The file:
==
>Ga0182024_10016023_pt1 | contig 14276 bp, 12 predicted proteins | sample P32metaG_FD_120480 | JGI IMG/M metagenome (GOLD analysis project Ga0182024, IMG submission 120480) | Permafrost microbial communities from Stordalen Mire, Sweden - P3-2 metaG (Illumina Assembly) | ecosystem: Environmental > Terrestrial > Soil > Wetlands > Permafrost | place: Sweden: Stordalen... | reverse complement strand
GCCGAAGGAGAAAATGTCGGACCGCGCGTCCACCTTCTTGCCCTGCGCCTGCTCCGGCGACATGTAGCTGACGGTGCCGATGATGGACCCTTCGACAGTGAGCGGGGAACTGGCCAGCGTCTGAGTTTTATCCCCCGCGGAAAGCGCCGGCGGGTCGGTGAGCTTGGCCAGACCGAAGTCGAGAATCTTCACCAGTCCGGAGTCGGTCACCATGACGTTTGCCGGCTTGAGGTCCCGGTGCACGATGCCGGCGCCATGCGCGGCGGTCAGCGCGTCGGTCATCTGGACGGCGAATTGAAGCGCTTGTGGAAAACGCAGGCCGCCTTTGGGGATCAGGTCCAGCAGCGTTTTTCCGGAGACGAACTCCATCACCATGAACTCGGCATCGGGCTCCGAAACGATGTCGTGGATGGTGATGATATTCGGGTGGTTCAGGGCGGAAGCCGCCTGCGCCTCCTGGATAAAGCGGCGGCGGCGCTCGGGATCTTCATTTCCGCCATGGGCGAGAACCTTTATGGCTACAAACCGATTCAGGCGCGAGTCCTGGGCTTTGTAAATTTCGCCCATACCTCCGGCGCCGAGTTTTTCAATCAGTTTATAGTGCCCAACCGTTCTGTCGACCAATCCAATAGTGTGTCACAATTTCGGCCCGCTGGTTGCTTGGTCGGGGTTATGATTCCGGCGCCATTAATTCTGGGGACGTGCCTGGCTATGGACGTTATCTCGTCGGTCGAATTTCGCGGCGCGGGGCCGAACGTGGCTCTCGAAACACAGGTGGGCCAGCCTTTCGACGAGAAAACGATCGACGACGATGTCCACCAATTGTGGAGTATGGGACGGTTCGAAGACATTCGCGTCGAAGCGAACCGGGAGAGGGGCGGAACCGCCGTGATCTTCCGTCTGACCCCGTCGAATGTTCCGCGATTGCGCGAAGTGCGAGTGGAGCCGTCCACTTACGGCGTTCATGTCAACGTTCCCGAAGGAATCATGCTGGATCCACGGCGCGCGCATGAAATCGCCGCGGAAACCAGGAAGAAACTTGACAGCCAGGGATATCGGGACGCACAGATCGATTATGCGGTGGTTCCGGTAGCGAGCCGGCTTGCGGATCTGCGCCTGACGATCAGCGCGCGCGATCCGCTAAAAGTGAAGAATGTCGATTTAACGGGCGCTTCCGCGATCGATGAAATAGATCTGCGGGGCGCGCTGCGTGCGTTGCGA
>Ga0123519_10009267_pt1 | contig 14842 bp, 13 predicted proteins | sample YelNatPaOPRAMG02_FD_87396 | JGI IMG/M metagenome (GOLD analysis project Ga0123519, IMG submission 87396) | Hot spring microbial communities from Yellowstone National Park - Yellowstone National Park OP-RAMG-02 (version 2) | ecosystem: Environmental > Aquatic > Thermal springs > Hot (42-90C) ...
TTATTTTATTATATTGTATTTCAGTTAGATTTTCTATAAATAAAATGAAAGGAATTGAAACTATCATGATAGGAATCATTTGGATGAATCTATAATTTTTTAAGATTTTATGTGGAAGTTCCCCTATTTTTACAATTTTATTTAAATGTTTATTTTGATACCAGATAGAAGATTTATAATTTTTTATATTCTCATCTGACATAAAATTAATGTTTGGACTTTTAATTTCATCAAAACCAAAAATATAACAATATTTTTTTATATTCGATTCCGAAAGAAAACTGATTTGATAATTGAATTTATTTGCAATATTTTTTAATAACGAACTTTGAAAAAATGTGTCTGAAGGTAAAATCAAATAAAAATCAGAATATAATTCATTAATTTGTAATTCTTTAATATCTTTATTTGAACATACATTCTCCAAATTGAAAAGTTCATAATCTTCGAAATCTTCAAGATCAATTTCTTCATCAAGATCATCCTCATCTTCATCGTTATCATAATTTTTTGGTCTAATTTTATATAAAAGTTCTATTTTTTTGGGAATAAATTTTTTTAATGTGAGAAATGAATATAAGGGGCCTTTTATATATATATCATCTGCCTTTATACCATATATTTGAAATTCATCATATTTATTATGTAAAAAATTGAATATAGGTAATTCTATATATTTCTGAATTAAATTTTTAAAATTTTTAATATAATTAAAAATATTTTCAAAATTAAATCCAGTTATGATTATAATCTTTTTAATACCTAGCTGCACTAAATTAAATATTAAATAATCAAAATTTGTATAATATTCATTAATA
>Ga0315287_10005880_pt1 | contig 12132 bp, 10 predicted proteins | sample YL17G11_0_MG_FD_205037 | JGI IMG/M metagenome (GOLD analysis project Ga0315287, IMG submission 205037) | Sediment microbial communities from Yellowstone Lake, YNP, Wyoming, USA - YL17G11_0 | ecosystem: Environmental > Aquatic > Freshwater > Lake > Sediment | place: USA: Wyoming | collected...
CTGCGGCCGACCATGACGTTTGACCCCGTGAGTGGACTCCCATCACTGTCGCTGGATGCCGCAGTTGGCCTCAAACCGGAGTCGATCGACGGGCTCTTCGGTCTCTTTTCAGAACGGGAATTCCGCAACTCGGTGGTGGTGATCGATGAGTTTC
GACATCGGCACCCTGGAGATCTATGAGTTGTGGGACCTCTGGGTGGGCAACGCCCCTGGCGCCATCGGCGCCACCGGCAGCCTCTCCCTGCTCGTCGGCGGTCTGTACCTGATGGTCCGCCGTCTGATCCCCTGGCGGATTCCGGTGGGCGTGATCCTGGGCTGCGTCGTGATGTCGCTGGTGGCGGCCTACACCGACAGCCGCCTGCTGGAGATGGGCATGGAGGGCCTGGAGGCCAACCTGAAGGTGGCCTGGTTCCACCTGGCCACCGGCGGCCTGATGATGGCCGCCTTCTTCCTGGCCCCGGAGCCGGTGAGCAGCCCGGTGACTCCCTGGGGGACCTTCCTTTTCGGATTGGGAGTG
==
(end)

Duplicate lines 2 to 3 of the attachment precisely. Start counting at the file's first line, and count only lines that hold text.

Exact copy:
GCCGAAGGAGAAAATGTCGGACCGCGCGTCCACCTTCTTGCCCTGCGCCTGCTCCGGCGACATGTAGCTGACGGTGCCGATGATGGACCCTTCGACAGTGAGCGGGGAACTGGCCAGCGTCTGAGTTTTATCCCCCGCGGAAAGCGCCGGCGGGTCGGTGAGCTTGGCCAGACCGAAGTCGAGAATCTTCACCAGTCCGGAGTCGGTCACCATGACGTTTGCCGGCTTGAGGTCCCGGTGCACGATGCCGGCGCCATGCGCGGCGGTCAGCGCGTCGGTCATCTGGACGGCGAATTGAAGCGCTTGTGGAAAACGCAGGCCGCCTTTGGGGATCAGGTCCAGCAGCGTTTTTCCGGAGACGAACTCCATCACCATGAACTCGGCATCGGGCTCCGAAACGATGTCGTGGATGGTGATGATATTCGGGTGGTTCAGGGCGGAAGCCGCCTGCGCCTCCTGGATAAAGCGGCGGCGGCGCTCGGGATCTTCATTTCCGCCATGGGCGAGAACCTTTATGGCTACAAACCGATTCAGGCGCGAGTCCTGGGCTTTGTAAATTTCGCCCATACCTCCGGCGCCGAGTTTTTCAATCAGTTTATAGTGCCCAACCGTTCTGTCGACCAATCCAATAGTGTGTCACAATTTCGGCCCGCTGGTTGCTTGGTCGGGGTTATGATTCCGGCGCCATTAATTCTGGGGACGTGCCTGGCTATGGACGTTATCTCGTCGGTCGAATTTCGCGGCGCGGGGCCGAACGTGGCTCTCGAAACACAGGTGGGCCAGCCTTTCGACGAGAAAACGATCGACGACGATGTCCACCAATTGTGGAGTATGGGACGGTTCGAAGACATTCGCGTCGAAGCGAACCGGGAGAGGGGCGGAACCGCCGTGATCTTCCGTCTGACCCCGTCGAATGTTCCGCGATTGCGCGAAGTGCGAGTGGAGCCGTCCACTTACGGCGTTCATGTCAACGTTCCCGAAGGAATCATGCTGGATCCACGGCGCGCGCATGAAATCGCCGCGGAAACCAGGAAGAAACTTGACAGCCAGGGATATCGGGACGCACAGATCGATTATGCGGTGGTTCCGGTAGCGAGCCGGCTTGCGGATCTGCGCCTGACGATCAGCGCGCGCGATCCGCTAAAAGTGAAGAATGTCGATTTAACGGGCGCTTCCGCGATCGATGAAATAGATCTGCGGGGCGCGCTGCGTGCGTTGCGA
>Ga0123519_10009267_pt1 | contig 14842 bp, 13 predicted proteins | sample YelNatPaOPRAMG02_FD_87396 | JGI IMG/M metagenome (GOLD analysis project Ga0123519, IMG submission 87396) | Hot spring microbial communities from Yellowstone National Park - Yellowstone National Park OP-RAMG-02 (version 2) | ecosystem: Environmental > Aquatic > Thermal springs > Hot (42-90C) ...